Copper photo courtesy of Jonathan Zander.
Because of copper's waterproof nature, it has been used as a roofing material for hundreds of years. The green color of these buildings, as shown in the image below, is due to a long-term chemical reaction. Copper is first oxidized to copper (II) oxide, then to cuprous and cupric sulfide and finally copper (II) carbonate, which is highly corrosion-resistant. Lightning rods use copper as a way to divert electric current through the ground rather than destroying the main structure.
Photo courtesy of Micah Clemens.
Minneapolis City Hall has a copper roof coated with patina.
Copper is an essential trace element in plants and animals. The human body contains copper at a level of about 1.4 to 2.1mg per kg of body mass. Copper is absorbed in the intestines, then transported to the liver bound to Albumin. After processing in the liver, copper is distributed to other tissues in the body. Because of its role in facilitating iron uptake, copper deficiency can produce anemia-like symptoms in humans.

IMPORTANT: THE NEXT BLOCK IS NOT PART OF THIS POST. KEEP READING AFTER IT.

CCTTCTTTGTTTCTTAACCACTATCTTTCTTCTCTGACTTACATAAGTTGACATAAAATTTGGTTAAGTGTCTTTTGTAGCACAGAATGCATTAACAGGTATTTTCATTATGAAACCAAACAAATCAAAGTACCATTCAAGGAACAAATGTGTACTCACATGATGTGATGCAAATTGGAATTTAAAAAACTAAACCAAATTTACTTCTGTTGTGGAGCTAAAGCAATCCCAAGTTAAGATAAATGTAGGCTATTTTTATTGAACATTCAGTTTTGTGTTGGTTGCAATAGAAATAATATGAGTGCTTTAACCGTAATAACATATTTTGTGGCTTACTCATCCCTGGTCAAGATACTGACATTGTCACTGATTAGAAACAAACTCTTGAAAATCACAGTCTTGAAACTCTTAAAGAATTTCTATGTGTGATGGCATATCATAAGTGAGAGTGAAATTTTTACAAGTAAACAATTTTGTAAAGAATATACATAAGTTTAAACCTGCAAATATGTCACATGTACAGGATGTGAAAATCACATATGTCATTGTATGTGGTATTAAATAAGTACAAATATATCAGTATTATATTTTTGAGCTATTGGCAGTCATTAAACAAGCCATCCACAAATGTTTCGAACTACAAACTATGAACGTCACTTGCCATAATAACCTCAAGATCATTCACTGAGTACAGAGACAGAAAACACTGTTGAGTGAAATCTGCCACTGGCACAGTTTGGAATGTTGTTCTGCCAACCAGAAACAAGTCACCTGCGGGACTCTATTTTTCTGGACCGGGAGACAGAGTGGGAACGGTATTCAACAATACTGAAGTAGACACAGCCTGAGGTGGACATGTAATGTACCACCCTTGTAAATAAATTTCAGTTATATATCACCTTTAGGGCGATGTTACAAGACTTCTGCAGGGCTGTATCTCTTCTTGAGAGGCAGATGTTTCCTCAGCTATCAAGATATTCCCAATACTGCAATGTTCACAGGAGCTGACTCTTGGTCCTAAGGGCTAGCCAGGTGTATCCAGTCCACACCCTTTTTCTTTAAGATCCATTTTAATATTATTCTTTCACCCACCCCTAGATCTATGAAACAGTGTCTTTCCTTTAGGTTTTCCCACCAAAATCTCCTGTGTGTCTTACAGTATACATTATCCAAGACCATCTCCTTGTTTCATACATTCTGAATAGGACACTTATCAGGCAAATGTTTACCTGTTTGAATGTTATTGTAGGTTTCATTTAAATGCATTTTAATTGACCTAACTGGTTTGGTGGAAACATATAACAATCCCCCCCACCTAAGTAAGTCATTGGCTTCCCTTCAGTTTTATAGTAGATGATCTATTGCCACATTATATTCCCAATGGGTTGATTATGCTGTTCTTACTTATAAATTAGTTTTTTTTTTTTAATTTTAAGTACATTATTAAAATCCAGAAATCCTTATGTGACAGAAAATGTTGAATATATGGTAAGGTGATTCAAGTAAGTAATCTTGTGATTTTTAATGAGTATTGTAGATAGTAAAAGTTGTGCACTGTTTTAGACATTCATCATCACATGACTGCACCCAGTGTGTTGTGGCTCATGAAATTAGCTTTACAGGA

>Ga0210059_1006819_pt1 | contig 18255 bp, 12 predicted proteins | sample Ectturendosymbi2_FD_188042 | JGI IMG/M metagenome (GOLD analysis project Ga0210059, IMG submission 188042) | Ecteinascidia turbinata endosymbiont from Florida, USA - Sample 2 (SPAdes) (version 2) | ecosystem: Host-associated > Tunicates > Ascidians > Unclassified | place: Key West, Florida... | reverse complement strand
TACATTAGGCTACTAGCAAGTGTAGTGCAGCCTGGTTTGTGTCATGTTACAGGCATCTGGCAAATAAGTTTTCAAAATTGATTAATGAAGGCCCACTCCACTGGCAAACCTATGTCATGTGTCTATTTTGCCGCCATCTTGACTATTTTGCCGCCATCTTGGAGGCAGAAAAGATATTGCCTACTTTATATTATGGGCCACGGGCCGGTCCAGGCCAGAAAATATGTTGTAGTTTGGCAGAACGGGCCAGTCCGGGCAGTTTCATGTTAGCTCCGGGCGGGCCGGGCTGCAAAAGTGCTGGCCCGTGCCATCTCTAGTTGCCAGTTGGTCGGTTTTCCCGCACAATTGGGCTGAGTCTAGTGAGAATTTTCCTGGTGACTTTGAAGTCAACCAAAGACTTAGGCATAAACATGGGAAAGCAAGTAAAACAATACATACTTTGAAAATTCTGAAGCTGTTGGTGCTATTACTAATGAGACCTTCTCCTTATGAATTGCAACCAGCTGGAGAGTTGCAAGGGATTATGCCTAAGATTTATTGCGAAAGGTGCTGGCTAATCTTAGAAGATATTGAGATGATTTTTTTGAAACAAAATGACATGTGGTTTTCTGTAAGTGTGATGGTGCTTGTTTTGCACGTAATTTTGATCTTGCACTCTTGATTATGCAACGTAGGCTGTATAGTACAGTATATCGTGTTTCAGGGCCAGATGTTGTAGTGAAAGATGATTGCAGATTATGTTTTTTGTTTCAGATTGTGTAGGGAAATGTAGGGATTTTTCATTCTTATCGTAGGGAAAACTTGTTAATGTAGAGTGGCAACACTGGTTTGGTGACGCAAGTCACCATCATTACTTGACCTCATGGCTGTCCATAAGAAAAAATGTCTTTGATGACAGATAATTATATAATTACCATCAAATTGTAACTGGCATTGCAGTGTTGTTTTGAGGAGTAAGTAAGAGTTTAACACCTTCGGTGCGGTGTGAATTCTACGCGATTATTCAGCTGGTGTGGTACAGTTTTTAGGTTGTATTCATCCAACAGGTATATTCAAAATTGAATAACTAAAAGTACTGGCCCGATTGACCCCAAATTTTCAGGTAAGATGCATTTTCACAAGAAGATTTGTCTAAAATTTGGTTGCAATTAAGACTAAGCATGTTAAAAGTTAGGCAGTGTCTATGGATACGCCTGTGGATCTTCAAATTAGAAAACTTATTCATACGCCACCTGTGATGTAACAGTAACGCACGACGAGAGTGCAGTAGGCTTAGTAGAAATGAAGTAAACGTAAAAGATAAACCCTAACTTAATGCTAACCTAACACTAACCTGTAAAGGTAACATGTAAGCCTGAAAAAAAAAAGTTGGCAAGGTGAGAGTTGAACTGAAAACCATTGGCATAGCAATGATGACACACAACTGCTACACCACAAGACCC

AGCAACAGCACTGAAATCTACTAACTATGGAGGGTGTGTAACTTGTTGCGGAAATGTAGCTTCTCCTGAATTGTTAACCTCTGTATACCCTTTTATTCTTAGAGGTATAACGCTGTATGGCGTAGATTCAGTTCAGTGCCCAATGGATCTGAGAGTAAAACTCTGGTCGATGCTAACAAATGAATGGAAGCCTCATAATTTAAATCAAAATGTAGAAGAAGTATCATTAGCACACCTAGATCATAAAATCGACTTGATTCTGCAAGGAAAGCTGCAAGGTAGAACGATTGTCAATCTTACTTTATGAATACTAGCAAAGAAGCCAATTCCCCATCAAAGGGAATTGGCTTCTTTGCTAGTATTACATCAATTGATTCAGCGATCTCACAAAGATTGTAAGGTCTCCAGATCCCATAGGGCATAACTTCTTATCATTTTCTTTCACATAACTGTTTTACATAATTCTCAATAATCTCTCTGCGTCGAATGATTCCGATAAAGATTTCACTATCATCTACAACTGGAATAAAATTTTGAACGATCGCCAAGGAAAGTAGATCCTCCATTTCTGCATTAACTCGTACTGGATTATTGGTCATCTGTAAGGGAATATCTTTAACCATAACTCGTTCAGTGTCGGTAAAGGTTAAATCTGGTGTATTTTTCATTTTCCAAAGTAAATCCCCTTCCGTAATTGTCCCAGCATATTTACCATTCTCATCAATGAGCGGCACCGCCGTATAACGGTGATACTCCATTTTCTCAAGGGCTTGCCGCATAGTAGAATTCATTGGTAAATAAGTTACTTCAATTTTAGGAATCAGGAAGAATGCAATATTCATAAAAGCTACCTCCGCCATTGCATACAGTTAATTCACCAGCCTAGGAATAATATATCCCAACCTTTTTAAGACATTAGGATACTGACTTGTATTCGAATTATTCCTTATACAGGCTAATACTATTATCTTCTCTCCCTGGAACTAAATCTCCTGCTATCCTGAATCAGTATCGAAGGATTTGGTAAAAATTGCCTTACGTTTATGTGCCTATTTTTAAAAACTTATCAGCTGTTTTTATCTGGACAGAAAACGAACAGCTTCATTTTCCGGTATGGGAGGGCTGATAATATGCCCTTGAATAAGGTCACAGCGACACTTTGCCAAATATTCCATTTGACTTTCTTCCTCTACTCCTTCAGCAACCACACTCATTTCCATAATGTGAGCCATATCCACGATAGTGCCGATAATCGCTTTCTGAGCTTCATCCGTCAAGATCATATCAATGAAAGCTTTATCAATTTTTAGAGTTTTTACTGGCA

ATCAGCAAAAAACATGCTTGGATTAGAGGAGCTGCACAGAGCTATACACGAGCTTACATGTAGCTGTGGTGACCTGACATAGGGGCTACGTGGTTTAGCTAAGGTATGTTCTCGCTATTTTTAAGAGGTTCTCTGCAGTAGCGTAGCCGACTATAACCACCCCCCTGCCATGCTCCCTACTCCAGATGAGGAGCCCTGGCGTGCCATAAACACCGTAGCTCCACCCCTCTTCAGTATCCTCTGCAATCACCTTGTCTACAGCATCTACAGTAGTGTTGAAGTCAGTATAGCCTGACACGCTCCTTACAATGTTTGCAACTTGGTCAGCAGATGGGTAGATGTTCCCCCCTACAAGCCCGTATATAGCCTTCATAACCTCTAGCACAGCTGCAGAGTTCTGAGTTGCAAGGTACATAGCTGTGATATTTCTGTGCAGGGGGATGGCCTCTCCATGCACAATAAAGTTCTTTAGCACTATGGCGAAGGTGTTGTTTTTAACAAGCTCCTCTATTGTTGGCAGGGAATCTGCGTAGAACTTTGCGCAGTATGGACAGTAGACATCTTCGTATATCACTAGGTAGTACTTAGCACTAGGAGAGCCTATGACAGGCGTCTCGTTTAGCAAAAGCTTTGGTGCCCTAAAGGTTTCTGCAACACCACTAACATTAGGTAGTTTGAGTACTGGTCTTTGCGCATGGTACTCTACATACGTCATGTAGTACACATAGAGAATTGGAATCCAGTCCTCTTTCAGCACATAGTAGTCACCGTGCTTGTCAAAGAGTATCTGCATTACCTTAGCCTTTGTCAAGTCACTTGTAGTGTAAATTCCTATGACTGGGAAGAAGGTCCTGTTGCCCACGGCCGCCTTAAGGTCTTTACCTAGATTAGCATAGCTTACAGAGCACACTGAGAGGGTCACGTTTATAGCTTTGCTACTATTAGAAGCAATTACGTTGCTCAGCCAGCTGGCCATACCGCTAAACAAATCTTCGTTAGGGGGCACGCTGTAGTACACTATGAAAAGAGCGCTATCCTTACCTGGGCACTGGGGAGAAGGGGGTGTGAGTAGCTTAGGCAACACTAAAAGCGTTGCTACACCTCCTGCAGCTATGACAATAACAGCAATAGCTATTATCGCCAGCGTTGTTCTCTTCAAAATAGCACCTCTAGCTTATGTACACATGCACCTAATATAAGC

Copper pipe captured at 10x magnification under a stereo zoom microscope using the MW5.1 CCD microscope camera and software.
25x magnification under a stereo microscope.
You will notice that the higher the magnification on the copper images captured above, the smaller the focused field of view. This is because the copper piece that was placed under the microscope was a curved piece of pipe, which provided less of a flat surface for focusing on. As magnification increases, the field of view decreases.